If You’re Going to Take a Risk, Be as Safe As You Can & Learn from Other People’s Mistakes

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The other evening, we decided to use our fireplace for the first time. We’ve lived in this place for 16 months now, but between the weather being a lot warmer down here than we’re used to (we moved from Ohio to Texas) and having a lot of other things to do, we never really got around to it.

But we thought it would be fun to light a fire. We’ve been on strict pandemic lockdown since March (we both can work from home and are being cautious), so novelty at home is always a winner. In particular, we thought it might be a fun to light a fire around Thanksgiving.

This wasn’t a spontaneous decision but planned well in advance. My partner ordered some Duraflame logs and a basic set of fire tools, and we waited for them to arrive.

And then — before we had a chance to use our fireplace — our neighbors tried to use their fireplace, and it backfired so badly that the fire department showed up.

This was the second time this has happened with them. It’s turning into a bit of an annual tradition. Every fall, they do something(?) with their fireplace that fills the hallway with the smoke, and then the fire department has to show up. We haven’t had to evacuate the building yet. Instead, the fire department runs an air exchanger to clear out the smoke. It’s loud like an air compressor, scares the cats.

Our guess is that they weren’t opening their flue and all the smoke that should be going up the chimney is going into their apartment instead, which sets off the smoke alarm (we have very sensitive ones in this building; I’ve set it off by searing a pork chop).

We laughed. I made a joke about the Sim City disaster bars being cranked up (there was a tornado in town a few days before this smoke situation, ongoing pandemic, and yeah… the fire department came for the neighbors again)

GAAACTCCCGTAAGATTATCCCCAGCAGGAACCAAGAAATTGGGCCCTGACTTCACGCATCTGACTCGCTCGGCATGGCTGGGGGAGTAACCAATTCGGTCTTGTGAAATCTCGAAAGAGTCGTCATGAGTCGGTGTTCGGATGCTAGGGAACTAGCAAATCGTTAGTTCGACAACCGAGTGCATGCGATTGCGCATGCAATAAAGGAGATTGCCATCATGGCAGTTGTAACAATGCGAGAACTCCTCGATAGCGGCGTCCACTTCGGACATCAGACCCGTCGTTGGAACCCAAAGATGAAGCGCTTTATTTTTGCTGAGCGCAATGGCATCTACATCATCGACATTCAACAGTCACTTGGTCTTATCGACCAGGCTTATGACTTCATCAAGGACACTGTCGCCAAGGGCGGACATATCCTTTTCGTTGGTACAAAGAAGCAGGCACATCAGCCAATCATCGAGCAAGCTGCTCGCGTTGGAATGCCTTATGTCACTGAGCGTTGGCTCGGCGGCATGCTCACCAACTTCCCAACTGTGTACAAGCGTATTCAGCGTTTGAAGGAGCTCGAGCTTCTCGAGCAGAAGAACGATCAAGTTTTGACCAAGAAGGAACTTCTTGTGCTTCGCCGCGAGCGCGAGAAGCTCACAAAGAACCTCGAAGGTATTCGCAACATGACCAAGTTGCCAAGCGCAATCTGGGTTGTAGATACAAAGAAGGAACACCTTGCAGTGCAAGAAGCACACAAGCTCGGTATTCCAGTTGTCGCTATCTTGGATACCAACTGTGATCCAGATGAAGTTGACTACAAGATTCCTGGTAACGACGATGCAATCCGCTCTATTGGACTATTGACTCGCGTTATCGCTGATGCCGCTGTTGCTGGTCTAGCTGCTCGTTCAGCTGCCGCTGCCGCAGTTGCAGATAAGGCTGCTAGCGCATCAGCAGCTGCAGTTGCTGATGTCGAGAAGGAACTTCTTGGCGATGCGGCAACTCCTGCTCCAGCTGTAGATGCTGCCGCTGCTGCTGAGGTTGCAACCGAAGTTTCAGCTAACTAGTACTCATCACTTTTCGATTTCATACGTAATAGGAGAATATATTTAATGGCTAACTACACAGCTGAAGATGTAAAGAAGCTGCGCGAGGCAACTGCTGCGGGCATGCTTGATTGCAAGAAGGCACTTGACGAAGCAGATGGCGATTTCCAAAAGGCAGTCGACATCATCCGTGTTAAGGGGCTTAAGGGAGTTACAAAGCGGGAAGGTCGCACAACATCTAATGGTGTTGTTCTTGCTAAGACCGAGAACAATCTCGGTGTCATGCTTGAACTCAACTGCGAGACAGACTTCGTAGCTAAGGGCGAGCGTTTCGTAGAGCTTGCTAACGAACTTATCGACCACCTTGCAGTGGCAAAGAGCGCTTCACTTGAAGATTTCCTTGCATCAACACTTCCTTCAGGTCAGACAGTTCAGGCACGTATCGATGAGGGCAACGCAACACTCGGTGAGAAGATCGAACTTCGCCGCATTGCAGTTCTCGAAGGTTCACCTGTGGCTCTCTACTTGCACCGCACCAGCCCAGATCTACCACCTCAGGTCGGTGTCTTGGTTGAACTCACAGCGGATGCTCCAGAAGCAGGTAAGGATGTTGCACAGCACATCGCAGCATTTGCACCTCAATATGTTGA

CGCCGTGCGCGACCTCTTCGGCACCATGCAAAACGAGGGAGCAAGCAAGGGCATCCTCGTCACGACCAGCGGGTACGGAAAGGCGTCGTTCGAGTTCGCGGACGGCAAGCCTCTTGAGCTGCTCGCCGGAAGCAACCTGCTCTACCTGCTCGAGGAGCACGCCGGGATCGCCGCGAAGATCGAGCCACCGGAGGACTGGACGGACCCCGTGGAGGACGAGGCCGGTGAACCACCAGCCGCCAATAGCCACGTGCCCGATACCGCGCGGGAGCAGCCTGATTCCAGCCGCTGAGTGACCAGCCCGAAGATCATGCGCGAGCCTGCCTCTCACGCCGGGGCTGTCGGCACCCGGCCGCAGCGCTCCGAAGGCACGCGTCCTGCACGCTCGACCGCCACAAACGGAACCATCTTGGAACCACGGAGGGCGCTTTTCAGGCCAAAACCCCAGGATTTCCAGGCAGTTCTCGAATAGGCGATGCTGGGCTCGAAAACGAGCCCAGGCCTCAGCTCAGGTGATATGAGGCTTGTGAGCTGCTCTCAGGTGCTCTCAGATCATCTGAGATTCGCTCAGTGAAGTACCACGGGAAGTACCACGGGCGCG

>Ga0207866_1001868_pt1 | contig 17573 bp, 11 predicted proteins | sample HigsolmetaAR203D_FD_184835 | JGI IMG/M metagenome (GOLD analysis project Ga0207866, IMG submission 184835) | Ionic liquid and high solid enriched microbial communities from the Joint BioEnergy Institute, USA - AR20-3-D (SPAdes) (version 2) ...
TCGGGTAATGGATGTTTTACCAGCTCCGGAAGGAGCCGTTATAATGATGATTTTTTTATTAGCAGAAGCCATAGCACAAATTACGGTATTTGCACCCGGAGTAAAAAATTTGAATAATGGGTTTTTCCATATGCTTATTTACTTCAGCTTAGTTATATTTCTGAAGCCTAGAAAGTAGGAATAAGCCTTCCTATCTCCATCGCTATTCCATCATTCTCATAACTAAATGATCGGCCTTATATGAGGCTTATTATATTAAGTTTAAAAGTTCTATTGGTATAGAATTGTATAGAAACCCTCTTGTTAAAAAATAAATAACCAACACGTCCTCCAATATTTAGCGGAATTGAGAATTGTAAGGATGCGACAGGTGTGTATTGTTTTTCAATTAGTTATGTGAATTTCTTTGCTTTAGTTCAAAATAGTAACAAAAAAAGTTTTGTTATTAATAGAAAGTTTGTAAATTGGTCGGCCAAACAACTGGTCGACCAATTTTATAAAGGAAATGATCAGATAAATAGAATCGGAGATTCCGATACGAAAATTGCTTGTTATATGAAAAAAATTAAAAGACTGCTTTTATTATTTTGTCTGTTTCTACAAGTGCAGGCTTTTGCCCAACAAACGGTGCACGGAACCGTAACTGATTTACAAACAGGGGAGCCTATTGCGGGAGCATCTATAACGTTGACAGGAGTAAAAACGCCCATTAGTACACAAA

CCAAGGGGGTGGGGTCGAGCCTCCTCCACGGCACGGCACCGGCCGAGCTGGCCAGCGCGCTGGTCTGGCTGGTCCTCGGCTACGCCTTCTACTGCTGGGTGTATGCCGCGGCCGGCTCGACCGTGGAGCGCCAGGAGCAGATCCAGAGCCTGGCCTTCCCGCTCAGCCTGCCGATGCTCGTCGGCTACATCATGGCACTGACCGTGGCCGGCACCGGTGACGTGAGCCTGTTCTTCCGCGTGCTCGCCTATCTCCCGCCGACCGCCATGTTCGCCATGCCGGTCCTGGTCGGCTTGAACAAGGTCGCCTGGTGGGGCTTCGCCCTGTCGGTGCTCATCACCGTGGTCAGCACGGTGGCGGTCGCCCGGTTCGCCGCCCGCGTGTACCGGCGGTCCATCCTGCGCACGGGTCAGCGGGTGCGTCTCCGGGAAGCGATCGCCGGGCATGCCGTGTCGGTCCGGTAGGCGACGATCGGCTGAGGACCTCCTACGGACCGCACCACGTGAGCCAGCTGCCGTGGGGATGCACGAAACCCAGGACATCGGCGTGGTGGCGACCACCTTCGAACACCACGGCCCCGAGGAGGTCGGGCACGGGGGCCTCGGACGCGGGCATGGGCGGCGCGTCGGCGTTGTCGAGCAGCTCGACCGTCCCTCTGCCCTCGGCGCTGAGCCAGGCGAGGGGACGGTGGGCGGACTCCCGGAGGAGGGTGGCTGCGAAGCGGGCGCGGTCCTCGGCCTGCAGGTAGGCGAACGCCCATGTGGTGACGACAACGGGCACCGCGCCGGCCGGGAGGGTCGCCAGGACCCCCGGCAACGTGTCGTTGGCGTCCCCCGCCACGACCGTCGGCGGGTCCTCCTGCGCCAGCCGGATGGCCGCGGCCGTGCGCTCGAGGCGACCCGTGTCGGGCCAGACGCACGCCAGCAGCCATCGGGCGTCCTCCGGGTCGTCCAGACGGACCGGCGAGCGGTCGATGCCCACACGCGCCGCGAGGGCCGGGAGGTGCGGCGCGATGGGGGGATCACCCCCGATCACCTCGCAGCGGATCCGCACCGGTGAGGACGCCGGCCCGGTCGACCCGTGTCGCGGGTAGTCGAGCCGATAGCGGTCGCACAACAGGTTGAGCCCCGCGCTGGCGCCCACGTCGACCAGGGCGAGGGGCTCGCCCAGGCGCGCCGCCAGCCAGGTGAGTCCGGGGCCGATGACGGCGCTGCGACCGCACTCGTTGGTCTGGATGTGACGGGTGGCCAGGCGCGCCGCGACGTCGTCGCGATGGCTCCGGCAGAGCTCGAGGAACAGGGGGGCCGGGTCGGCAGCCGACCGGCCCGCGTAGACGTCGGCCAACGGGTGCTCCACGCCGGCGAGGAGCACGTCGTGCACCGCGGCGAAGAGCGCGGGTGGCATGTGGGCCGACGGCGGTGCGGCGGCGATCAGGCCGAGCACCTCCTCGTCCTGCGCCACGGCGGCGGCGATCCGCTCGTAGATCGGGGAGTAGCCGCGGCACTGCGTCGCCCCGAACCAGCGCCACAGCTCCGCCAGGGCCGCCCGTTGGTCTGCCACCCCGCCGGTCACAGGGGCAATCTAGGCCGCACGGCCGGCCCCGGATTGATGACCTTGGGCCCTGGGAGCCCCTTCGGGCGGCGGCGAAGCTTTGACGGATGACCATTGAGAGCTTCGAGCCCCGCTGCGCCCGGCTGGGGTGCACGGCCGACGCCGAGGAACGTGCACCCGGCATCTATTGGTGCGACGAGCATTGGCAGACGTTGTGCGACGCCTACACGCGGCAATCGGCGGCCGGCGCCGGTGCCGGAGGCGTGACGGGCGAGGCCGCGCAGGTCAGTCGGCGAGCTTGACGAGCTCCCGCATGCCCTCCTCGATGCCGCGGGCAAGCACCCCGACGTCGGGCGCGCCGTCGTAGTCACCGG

We Used Our Fireplace Anyway… But Carefully

And obviously we canceled our plans to use our fireplace, right?

See, that’s the part I wanted to talk about. No, we didn’t. A few nights later, we set up our own fire, and it went really well.

But I’ll tell you what we did†: We made sure the flue was open and opened our window slightly to cause a draft that would help move the air appropriately. My partner started the fire with a bit of tinder (packing paper set alight with a match) and noted that the small amount of smoke that came off that was being pulled appropriately up through the chimney and didn’t simply backflow into our apartment. (Putting out a burning piece of paper is significantly easier than putting out a burning log, paraffin or no, so it was a good test.)

We also had a bucket of wet towels, a tall stockpot full of water, and a fire extinguisher at the ready and nearby in case we had to douse the fire.

Did we end up using any of those things? No. But if there had been something systemically wrong with the fireplaces/chimneys in our building, we would have had what we needed to deal with the situation before the fire department needed to show up.

It was a lovely fire. Very warm and relaxing. The cats loved it (and so did we).

Risk-Taking Isn’t Binary

Sometimes I’ll talk to people, and they pose risk-taking in incredibly binary terms: You either take risks and get what you get. Or you take no risk at all — and then you’re living in fear, some will say. But the truth is that you can mitigate your risk by taking reasonable precautions. Not turn it to zero — but maybe reduce it to nearly zero (which is good enough in most scenarios).

And also it needs to be said that you can decide a risk isn’t worth it — and that’s valid too. And it doesn’t mean you’re fearful.

Weirdly, there are some folks who will even say that if you simply take safety precautions that you’re living in fear. But that’s super silly.

You’re not living in fear. You’re being prudent, savvy. When you employ reasonable safety measures, you are nudging the odds in your favor. Why wouldn’t you do that?

I think it’s good to be smart about which risks you take and which ones you don’t (some could argue that’s the key to life, knowing the difference between what’s worth it and what isn’t).

And I think no matter which risks you take, you should be as safe as you can and learn from other people’s mistakes.

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† This description is not intended as fire safety instruction. This piece is strictly for entertainment purposes. Do not use this blog to learn how to safely operate a fireplace.

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Featured Image: CC 0 – Pixabay